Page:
cases, the court reasoned that “the determination of whether a defendant who seizes a
weapon during the commission of a robbery is armed ‘while’ committing the robbery is
highly fact sensitive. When the defendant acquires the weapon and how he uses it after
its acquisition are paramount.” Id. (emphasis added). The Hamilton holding could be
read as focusing on the meaning of “while.” Under this interpretation, the crucial
question would be whether the defendant possessed the firearm at the time the robbery
was occurring. However, if true, “how he uses it after its acquisition” would not be
relevant, let alone “paramount.” The court would have considered only when the
firearm was acquired and whether the robbery was still in progress. Instead, Hamilton
supports the conclusion that mere possession of the firearm during the robbery without
any use whatsoever is insufficient for the crime of armed robbery under New Mexico
Even assuming without deciding that armed robbery can be committed where a
defendant never uses a deadly weapon during the commission of the offense,
Defendant’s conviction is categorically a violent felony under the ACCA. This is so,
first of all, because simple robbery alone satisfies the requirements of the force clause, as
discussed above. Secondly, in light of the relevant state law, Defendant was necessarily
convicted of (1) using or threatening the use of force against the person of another, (2)
such that the victim’s resistance to parting with his property was overcome, (3) while
armed with a weapon capable of producing death or great bodily harm. See N.M.S.A. §
30‐16‐2; Bernal, 146 P.3d at 296; Sanchez, 430 P.2d at 782; N.M.S.A. § 30‐1‐12(B).
Particularly given the possession of a deadly weapon, there is categorically no way for
Defendant to have engaged in such conduct without at the very least “communicat[ing]
to his victim that he will potentially use ‘violent force against the victim in the near 
future.” See Ramon Silva, 608 F.3d. at 670 (quoting Johnson I, 559 U.S. at 140). Such an
act thus always threatens the use of “force capable of causing physical pain or injury to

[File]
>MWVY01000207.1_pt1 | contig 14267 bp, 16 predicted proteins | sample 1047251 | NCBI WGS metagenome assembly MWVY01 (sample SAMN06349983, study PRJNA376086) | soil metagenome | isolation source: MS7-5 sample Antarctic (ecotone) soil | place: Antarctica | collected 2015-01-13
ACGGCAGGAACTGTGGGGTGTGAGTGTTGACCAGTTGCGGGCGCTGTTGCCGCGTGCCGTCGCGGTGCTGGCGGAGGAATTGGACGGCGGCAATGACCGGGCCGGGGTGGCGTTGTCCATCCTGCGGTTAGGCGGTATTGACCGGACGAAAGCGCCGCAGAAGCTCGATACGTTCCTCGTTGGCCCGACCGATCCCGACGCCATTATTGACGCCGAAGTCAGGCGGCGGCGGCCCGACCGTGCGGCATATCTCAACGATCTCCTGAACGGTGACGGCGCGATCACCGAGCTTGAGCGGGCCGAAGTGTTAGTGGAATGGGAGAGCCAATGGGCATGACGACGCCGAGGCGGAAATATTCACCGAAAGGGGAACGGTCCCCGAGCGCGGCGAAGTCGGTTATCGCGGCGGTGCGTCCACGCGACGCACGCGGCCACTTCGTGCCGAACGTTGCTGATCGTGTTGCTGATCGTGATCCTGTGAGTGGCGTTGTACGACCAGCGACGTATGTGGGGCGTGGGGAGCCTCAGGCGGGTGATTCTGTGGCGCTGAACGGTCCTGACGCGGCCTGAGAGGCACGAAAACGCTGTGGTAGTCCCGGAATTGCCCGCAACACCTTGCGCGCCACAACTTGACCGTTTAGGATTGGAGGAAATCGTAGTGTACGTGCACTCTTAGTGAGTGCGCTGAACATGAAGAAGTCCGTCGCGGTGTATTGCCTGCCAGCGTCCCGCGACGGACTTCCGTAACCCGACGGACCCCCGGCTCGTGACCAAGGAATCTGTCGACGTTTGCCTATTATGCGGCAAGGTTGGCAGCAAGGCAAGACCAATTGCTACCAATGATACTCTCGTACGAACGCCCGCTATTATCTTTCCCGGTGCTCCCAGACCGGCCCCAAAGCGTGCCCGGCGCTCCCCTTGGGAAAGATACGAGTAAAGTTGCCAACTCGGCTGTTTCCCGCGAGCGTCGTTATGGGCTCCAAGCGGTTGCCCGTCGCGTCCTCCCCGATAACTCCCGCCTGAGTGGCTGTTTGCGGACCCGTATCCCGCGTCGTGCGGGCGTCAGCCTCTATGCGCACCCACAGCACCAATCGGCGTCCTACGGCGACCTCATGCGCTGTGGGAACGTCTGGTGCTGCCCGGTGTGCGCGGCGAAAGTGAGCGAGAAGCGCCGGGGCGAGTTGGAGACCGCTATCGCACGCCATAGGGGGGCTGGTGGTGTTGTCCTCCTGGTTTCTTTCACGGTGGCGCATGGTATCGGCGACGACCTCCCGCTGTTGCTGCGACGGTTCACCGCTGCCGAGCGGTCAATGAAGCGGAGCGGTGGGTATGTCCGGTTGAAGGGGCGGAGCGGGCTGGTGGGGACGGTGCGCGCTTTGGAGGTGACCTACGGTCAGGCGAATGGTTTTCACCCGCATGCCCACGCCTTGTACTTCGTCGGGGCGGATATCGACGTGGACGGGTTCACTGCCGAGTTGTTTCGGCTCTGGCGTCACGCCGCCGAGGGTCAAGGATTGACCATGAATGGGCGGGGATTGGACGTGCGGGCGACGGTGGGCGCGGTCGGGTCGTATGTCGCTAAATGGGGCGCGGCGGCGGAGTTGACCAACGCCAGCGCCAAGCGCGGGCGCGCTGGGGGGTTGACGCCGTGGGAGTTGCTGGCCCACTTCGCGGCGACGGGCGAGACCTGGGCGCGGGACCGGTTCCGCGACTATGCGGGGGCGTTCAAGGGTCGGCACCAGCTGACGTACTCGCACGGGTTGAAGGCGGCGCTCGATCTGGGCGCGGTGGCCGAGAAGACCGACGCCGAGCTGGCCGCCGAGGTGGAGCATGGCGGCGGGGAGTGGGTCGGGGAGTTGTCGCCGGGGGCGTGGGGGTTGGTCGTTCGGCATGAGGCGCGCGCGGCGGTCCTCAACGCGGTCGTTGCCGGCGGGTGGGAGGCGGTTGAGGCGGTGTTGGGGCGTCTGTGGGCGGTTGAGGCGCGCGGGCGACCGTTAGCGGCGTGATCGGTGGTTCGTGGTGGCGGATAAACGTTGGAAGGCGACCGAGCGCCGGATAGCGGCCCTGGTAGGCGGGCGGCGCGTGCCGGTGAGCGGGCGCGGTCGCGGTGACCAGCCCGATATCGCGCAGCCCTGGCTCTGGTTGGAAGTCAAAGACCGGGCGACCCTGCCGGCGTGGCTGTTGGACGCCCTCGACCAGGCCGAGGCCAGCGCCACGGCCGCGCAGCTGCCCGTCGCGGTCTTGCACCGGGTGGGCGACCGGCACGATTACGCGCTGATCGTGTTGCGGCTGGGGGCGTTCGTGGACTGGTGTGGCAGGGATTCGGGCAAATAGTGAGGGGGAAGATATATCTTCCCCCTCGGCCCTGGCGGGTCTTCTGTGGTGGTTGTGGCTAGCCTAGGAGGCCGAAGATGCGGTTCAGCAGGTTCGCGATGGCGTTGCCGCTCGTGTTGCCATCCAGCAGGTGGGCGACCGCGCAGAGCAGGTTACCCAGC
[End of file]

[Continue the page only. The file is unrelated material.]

another person” and therefore meets the Johnson I standard.
ii. Armed Robbery with a Firearm Enhancement
Defendant’s 1979 conviction for Armed Robbery with a Firearm Enhancement
stemmed from another violation of the same statute discussed above. The statute was
recodified in 1978, but the text of the statute was not altered. See N.M.S.A. § 30‐16‐2
(1978). Therefore, this offense is also a “violent felony” under the ACCA for the same
reasons explained above regarding Defendant’s Robbery While Armed with a Deadly
iii. Aggravated Battery, Deadly Weapon
The third predicate offense underlying the application of the ACCA
enhancement to Defendant’s conviction for felon in possession of a firearm is
Aggravated Battery, Deadly Weapon, in violation of N.M.S.A. § 30‐3‐5. That statute
A. Aggravated battery consists of the unlawful touching or application of
force to the person of another with intent to injure that person or
B. Whoever commits aggravated battery, inflicting an injury to the person
which is not likely to cause death or great bodily harm, but does cause
painful temporary disfigurement or temporary loss or impairment of
the functions of any member or organ of the body, is guilty of a
C. Whoever commits aggravated battery inflicting great bodily harm or
does so with a deadly weapon or does so in any manner whereby great
bodily harm or death can be inflicted is guilty of a third degree felony.
N.M.S.A. § 30‐3‐5. Defendant argues that his conviction of aggravated battery with a
deadly weapon does not constitute a violent felony because “unlawful touching could
suffice to constitute an offense under this statute, but will not suffice to qualify as a
‘violent felony’ under the ACCA.” Doc. 1 at 13. This argument is without merit.
As an initial matter, Defendant ignores an important element which is present
even in the misdemeanor version of aggravated assault – the intent to injure. One
certainly could conclude that the application of force to the person of another with the
intent to injure the person qualifies under Johnson I as the threatened use of “force
capable of causing physical pain or injury to another person.” 559 U.S. at 140; see State
v. Vallejos, 9 P.3d 668, 674 (N.M. Ct. App. 2000) (“The aggravated battery statute is
directed at preserving the integrity of a person’s body against serious injury.”).
However, because Defendant was convicted of a more serious felony version of
aggravated battery, the Court need not decide that question.
Defendant was convicted of Aggravated Battery, Deadly Weapon, in violation of
N.M.S.A. § 30‐3‐5(C). As explained by the government and undisputed by Defendant,
the felony versions of the crime are divisible from the misdemeanor version. See doc. 7
at 7‐9 (applying Mathis test of divisibility). In short, a conviction under N.M.S.A. § 30‐3‐
5(C) enhances the maximum punishment and requires proof of one of the following: (i)
that the battery caused great bodily harm; (ii) that the battery was accomplished by the
use of a deadly weapon; or (iii) that the battery was accomplished in a manner whereby